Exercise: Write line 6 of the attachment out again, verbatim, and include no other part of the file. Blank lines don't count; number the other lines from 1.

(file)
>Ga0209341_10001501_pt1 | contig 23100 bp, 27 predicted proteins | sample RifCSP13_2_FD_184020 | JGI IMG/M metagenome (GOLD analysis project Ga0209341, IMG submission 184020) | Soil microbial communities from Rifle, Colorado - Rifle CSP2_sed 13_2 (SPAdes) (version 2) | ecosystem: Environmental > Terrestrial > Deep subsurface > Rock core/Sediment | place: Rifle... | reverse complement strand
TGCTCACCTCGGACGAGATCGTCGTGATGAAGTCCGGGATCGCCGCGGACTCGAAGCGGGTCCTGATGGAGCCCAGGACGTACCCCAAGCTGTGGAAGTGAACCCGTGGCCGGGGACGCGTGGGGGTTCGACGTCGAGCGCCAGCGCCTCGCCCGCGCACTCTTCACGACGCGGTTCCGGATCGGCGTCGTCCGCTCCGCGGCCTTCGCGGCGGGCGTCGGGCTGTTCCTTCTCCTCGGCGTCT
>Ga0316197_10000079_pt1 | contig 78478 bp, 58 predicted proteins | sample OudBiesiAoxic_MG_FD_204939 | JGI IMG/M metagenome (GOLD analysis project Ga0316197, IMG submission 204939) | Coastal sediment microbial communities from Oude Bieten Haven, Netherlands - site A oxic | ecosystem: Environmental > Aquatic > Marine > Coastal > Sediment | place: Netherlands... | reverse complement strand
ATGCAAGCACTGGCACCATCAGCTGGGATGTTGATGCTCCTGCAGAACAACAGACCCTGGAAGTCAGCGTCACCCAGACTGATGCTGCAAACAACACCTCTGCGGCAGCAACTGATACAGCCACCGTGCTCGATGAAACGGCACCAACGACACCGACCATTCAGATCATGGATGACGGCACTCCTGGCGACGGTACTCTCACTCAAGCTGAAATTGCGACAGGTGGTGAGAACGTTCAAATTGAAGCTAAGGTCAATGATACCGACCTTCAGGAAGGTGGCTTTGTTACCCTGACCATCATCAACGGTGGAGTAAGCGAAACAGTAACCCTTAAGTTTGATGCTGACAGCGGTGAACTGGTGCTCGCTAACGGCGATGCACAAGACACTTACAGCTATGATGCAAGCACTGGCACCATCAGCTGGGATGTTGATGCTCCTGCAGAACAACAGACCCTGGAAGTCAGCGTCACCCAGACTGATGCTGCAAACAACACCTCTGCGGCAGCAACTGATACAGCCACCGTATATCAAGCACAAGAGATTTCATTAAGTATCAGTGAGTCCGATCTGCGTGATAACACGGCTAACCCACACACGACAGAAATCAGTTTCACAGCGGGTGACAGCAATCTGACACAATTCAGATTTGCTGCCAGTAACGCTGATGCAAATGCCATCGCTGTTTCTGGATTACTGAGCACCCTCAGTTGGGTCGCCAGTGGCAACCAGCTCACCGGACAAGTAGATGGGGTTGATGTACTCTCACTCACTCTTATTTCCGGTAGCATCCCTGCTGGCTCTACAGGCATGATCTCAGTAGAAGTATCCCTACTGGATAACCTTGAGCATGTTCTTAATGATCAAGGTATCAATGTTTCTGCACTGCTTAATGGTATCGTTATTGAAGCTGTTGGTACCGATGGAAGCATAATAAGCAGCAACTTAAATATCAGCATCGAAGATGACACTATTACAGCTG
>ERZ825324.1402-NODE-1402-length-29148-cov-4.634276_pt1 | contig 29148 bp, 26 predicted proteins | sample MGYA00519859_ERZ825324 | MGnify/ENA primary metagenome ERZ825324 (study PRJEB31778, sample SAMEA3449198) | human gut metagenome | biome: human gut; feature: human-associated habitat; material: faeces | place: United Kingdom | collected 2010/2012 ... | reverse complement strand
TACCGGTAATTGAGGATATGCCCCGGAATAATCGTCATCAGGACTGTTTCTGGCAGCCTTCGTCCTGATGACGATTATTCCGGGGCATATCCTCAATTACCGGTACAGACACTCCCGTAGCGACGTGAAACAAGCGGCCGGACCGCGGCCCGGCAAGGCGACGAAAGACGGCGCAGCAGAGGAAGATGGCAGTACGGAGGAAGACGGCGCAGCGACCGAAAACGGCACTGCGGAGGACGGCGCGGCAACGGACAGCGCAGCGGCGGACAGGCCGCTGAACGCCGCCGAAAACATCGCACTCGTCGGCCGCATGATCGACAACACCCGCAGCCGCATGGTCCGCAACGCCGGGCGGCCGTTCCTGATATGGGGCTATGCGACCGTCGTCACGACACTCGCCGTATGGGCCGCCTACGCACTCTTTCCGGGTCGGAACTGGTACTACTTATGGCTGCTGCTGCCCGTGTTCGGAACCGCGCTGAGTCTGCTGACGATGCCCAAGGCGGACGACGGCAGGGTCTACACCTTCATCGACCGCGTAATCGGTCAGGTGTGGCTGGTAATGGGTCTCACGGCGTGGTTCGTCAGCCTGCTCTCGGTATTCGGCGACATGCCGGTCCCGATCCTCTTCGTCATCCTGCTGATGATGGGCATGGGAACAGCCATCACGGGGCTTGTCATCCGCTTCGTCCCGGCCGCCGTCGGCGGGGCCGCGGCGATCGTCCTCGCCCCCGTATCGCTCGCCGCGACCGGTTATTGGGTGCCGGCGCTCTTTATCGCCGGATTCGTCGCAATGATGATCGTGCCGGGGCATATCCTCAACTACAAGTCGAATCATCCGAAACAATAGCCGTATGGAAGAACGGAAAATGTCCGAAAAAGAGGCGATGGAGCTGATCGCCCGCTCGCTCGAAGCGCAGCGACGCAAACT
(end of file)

TACCGGTAATTGAGGATATGCCCCGGAATAATCGTCATCAGGACTGTTTCTGGCAGCCTTCGTCCTGATGACGATTATTCCGGGGCATATCCTCAATTACCGGTACAGACACTCCCGTAGCGACGTGAAACAAGCGGCCGGACCGCGGCCCGGCAAGGCGACGAAAGACGGCGCAGCAGAGGAAGATGGCAGTACGGAGGAAGACGGCGCAGCGACCGAAAACGGCACTGCGGAGGACGGCGCGGCAACGGACAGCGCAGCGGCGGACAGGCCGCTGAACGCCGCCGAAAACATCGCACTCGTCGGCCGCATGATCGACAACACCCGCAGCCGCATGGTCCGCAACGCCGGGCGGCCGTTCCTGATATGGGGCTATGCGACCGTCGTCACGACACTCGCCGTATGGGCCGCCTACGCACTCTTTCCGGGTCGGAACTGGTACTACTTATGGCTGCTGCTGCCCGTGTTCGGAACCGCGCTGAGTCTGCTGACGATGCCCAAGGCGGACGACGGCAGGGTCTACACCTTCATCGACCGCGTAATCGGTCAGGTGTGGCTGGTAATGGGTCTCACGGCGTGGTTCGTCAGCCTGCTCTCGGTATTCGGCGACATGCCGGTCCCGATCCTCTTCGTCATCCTGCTGATGATGGGCATGGGAACAGCCATCACGGGGCTTGTCATCCGCTTCGTCCCGGCCGCCGTCGGCGGGGCCGCGGCGATCGTCCTCGCCCCCGTATCGCTCGCCGCGACCGGTTATTGGGTGCCGGCGCTCTTTATCGCCGGATTCGTCGCAATGATGATCGTGCCGGGGCATATCCTCAACTACAAGTCGAATCATCCGAAACAATAGCCGTATGGAAGAACGGAAAATGTCCGAAAAAGAGGCGATGGAGCTGATCGCCCGCTCGCTCGAAGCGCAGCGACGCAAACT